The Psychology of Survivor is a collection of essays on the popular reality show, Survivor, and is not authorized by CBS, writers, creators, or producers of Survivor, or anyone associated with the show. From situational ethics and tribal loyalties to stress and body image, this collection of essays employs cutting-edge psychology to delve into the dynamics of the hit television show Survivor.
Containing new thoughts and theories on the past 13 seasons of the show—which many consider the mother of reality television—this analysis looks at the root behaviors and emotions that come to light while people are being filmed competing for a large sum of money while stranded on a deserted island.
Insight into the program’s psychodynamics explores why macho alpha males rarely win, what makes fellow survivors like one another, and why the behavior of certain players, such as Rob Cesternino, became infamous. Many of the authors wax nostalgic about the first series, ‘Borneo’ in which an air of suspense hung around what the outcome of this bold, new experiment in group behavior might be. In fact, readers should be advised that ‘Borneo’ contestants are frequently referenced, which probably makes one’s knowledge of the classic first season requisite to gaining full benefit from the book.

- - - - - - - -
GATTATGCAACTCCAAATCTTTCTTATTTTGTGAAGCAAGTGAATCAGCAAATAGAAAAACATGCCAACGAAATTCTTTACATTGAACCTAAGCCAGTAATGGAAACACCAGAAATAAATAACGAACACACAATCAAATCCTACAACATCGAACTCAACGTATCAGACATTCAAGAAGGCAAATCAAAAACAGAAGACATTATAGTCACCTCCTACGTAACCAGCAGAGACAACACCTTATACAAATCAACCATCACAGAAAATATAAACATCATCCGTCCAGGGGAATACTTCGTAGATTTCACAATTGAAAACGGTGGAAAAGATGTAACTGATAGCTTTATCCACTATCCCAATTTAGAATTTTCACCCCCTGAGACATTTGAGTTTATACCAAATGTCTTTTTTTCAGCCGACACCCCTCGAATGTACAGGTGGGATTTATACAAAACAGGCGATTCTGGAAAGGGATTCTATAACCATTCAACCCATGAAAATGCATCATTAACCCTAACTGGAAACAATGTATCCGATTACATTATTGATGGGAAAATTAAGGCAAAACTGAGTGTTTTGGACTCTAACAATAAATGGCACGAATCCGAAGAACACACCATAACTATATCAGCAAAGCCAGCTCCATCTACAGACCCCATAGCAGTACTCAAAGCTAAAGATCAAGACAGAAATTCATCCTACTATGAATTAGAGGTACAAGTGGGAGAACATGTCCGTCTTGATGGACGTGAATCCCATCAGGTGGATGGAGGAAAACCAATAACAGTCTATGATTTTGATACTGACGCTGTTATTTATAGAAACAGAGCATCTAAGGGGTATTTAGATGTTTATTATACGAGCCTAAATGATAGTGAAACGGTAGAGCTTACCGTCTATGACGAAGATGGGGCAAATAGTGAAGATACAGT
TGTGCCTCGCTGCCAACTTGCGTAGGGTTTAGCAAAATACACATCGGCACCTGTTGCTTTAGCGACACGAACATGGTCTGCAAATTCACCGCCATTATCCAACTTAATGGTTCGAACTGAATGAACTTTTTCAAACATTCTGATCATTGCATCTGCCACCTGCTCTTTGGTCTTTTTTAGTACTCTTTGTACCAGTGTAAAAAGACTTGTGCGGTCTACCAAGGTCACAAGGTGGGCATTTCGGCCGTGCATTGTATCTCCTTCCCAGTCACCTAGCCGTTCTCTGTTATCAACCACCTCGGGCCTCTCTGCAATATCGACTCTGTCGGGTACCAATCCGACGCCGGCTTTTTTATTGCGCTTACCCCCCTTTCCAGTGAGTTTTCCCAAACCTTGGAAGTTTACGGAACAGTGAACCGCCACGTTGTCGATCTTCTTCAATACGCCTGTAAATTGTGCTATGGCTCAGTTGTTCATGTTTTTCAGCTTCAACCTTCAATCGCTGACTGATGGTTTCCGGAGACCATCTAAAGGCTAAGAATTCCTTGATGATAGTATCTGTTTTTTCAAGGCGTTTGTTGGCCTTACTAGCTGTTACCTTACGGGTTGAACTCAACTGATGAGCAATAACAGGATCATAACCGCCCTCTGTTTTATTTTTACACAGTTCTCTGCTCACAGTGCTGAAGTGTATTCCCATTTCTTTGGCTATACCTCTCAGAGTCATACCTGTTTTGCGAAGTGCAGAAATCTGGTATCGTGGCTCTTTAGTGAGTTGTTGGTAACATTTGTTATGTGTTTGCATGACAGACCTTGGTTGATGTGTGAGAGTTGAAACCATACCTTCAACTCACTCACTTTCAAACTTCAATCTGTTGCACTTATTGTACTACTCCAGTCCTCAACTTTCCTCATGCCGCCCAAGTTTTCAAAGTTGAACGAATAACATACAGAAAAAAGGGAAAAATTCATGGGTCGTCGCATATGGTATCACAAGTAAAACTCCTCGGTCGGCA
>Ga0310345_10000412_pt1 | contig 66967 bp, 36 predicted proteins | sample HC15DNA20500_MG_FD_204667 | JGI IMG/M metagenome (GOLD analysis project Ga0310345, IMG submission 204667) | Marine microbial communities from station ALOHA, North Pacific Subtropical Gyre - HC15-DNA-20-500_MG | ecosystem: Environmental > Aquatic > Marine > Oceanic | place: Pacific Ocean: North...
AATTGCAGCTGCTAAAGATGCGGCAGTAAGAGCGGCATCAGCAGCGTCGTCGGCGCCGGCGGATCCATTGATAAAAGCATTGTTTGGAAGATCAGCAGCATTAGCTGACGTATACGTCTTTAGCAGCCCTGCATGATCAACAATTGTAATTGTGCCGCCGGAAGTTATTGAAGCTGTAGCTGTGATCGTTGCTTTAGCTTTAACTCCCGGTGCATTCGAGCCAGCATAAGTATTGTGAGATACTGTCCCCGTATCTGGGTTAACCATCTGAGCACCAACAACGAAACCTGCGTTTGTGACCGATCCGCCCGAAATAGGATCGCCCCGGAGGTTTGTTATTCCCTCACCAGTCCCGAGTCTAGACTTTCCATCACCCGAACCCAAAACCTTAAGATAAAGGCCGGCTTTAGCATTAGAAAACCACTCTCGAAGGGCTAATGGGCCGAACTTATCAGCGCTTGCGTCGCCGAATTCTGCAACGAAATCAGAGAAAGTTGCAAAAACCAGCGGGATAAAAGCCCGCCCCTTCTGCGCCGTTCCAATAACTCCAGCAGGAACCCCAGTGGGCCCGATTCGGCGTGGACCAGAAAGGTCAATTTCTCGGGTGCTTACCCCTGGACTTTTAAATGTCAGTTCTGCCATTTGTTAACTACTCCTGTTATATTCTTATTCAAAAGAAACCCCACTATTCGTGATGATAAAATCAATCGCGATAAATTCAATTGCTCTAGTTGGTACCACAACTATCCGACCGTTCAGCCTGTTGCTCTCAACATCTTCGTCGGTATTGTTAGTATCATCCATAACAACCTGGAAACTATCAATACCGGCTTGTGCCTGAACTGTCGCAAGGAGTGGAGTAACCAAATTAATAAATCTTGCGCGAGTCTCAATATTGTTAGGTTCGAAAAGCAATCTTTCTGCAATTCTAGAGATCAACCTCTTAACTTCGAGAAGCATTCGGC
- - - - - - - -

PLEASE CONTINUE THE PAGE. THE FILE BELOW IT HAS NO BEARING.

Richard Hatch serves as a particularly important topic: Kevin Apple and Melissa Beers contending that Mr. Hatch’s allied voting strategy befuddled the director’s intent to produce a Darwinist struggle of the fittest; P.A. Hancock drills into Mr. Hatch’s personality to find that he used an extraordinary mix of rational and intuitive thinking processes to persevere; and Vivian Hayas highlights the situational contexts that played to Mr. Hatch’s advantage and led him to victory. Reflecting upon these and a number of other astute analyses, we can ponder the meaning of the Survivor contestants’ struggles and relate the lessons learned to our own life experiences.
On the other hand, Anne Moyer believes that the stress induced by the promise of a $1 million prize and extreme competitiveness amounts to an unethical and unacceptable exploitation of Survivor contestants by its producers. And, with tongue planted firmly in cheek, Robert Batsell proposes an outrageous reality TV program that should give us pause as to how far the public might be willing to allow the entertainment industry to go in attempting to justify highly-questionable scripts in pursuit of mass ratings.
Editor: Richard J. Gerrig
Year of Release: 2007